But this page doesn't seem unclear to me at all, besides that awkward bulleted list I talked about before. Hyperbolic floccinaucinihilipilification aside, I fail to see why it needs to be renamed without any need for evidence of any kind of actual problem, and if all we're going on is blind assertion, then we might as well lock this thread as a waste of a valuable TRS slot.

edited 12th Oct '13 12:59:56 AM by troacctid

Rhymes with "Protracted."
Dragon Writer
I think I was the one who added the line comparing PC and MG because the terms do get commingled outside the TV Tropes wiki — we can't pretend they're two unrelated things. I think the distinction is that a MacGuffin focuses on the object's identity (i.e. irrelevant to its effect on the plot) and the Plot Coupon focuses on the need to obtain it (which is often the case with Mac Guffins anyway).

I'd be willing to call it something like Gameplay Coupon in the sense that it's similar to the Plot Coupon in nature but it's videogame specific because in addition to serving a narrative function it is also 100% usable during actual game play.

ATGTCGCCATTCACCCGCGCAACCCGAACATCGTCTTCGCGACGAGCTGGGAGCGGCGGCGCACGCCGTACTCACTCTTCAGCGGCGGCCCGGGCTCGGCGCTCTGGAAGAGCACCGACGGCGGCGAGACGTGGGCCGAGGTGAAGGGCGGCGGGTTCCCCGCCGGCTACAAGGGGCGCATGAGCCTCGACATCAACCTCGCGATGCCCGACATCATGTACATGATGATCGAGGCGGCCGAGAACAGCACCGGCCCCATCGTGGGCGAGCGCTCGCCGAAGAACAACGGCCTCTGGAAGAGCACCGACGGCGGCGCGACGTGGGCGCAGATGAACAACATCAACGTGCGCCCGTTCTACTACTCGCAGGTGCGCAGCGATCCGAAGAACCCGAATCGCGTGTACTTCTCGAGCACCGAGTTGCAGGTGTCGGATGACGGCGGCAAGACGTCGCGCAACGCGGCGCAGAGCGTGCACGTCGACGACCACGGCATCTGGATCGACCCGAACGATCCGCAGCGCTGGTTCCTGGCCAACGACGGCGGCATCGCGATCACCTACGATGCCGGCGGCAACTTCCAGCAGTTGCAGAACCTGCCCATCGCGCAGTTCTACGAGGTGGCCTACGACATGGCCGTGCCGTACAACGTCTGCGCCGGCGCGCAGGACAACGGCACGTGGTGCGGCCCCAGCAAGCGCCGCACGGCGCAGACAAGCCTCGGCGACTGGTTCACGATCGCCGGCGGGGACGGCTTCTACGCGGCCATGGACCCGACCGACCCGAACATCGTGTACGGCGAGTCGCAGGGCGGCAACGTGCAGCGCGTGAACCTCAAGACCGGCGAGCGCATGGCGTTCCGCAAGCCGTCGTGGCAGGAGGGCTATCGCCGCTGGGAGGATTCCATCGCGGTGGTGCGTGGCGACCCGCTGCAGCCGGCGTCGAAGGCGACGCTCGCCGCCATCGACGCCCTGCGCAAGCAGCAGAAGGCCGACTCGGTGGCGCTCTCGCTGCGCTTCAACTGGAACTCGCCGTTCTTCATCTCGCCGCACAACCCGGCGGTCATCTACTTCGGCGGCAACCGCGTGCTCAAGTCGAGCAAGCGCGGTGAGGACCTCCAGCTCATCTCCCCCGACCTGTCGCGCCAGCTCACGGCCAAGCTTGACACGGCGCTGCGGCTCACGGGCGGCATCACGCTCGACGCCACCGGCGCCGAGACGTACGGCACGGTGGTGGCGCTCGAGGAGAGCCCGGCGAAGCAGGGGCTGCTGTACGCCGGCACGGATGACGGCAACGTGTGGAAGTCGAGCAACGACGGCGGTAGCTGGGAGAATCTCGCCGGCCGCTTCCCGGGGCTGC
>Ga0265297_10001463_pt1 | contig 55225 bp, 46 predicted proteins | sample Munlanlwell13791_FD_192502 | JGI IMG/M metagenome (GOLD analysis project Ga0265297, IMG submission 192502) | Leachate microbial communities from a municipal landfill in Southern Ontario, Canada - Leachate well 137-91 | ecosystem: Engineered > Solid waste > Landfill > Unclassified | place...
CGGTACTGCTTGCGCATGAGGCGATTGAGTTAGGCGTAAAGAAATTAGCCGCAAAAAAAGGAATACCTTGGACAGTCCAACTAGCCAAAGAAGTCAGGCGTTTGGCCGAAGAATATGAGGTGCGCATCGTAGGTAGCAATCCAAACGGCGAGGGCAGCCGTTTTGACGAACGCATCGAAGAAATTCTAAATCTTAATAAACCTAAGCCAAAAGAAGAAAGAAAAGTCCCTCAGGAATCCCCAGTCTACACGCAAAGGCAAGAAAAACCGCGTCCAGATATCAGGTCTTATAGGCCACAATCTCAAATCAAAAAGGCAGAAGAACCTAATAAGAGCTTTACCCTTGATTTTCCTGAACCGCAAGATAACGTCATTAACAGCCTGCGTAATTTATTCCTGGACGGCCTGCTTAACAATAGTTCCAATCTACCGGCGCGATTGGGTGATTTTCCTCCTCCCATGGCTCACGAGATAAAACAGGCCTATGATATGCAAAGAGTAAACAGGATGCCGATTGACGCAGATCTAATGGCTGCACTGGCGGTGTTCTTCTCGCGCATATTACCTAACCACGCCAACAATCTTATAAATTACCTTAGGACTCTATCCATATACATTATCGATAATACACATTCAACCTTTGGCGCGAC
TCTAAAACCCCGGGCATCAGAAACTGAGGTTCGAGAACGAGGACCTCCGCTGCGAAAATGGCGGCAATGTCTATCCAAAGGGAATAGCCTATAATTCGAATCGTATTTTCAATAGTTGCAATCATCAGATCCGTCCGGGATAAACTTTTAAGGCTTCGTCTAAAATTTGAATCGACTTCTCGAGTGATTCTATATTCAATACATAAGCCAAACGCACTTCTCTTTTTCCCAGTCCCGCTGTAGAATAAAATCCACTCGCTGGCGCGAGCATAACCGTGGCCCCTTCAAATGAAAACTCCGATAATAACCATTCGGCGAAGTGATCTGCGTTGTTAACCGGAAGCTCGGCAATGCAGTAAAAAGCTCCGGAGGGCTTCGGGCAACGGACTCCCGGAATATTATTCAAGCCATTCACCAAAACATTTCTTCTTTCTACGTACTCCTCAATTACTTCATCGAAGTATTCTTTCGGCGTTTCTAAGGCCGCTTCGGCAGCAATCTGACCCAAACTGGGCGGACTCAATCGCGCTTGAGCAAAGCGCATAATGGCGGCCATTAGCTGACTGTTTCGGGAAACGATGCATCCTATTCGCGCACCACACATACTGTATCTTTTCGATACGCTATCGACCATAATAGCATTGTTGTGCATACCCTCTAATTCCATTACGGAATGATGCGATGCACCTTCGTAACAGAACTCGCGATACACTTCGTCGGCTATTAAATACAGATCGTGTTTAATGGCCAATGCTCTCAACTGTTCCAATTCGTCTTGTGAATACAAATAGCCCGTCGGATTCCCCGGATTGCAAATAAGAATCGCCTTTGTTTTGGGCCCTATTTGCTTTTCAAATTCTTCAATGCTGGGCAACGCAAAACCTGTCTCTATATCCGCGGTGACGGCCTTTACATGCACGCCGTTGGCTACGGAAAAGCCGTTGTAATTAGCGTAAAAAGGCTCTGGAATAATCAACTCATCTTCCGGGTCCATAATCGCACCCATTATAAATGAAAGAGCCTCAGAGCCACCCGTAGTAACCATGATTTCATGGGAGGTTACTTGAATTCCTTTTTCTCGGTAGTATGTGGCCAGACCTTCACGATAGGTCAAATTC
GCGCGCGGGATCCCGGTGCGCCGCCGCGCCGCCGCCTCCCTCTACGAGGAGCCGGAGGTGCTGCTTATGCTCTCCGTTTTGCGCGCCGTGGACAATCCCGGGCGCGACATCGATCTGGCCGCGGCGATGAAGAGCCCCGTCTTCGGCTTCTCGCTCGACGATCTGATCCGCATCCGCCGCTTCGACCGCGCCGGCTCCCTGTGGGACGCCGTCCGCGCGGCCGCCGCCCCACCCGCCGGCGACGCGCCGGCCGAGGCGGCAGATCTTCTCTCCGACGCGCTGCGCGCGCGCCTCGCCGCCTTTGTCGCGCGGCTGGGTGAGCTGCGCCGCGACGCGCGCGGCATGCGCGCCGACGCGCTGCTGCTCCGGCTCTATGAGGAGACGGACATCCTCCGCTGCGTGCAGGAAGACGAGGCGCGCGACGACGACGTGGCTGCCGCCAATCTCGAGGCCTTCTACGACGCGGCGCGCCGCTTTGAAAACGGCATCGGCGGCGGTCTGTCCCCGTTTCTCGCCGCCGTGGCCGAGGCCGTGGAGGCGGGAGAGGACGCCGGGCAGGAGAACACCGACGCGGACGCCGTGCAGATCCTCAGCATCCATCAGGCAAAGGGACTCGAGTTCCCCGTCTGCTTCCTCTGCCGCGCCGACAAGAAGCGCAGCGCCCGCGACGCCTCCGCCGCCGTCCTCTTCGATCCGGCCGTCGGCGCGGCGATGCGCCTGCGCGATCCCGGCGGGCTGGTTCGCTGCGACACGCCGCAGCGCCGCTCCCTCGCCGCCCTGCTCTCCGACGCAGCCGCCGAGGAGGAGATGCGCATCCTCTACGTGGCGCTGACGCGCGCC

edited 12th Oct '13 6:14:32 AM by Stratadrake

Can also be useful in tabletop gaming and Calvin Ball. It isn't videogame specific.
Still new. Still learning. Asking questions and making mistakes.
 37 Septimus Heap, Sat, 12th Oct '13 8:04:21 AM from Zurich, Switzerland Relationship Status: Mu
A Wizard boy
I am not sure on videogame specific. If an item is used as a Plot Coupon in a story but also in other contexts that aren't part of the plot resolution, where would that go?

Plot Device All Along
Still new. Still learning. Asking questions and making mistakes.
That looks like the opposite of this trope.

 40 Another Duck, Sat, 12th Oct '13 12:34:59 PM from Stockholm Relationship Status: In season
No, the other one.
I've always seen it as a Plot Coupon is a McGuffin you cash in to advance the plot. It's something you actually need to obtain to further the plot. A McGuffin can be just the goal no one ever reaches.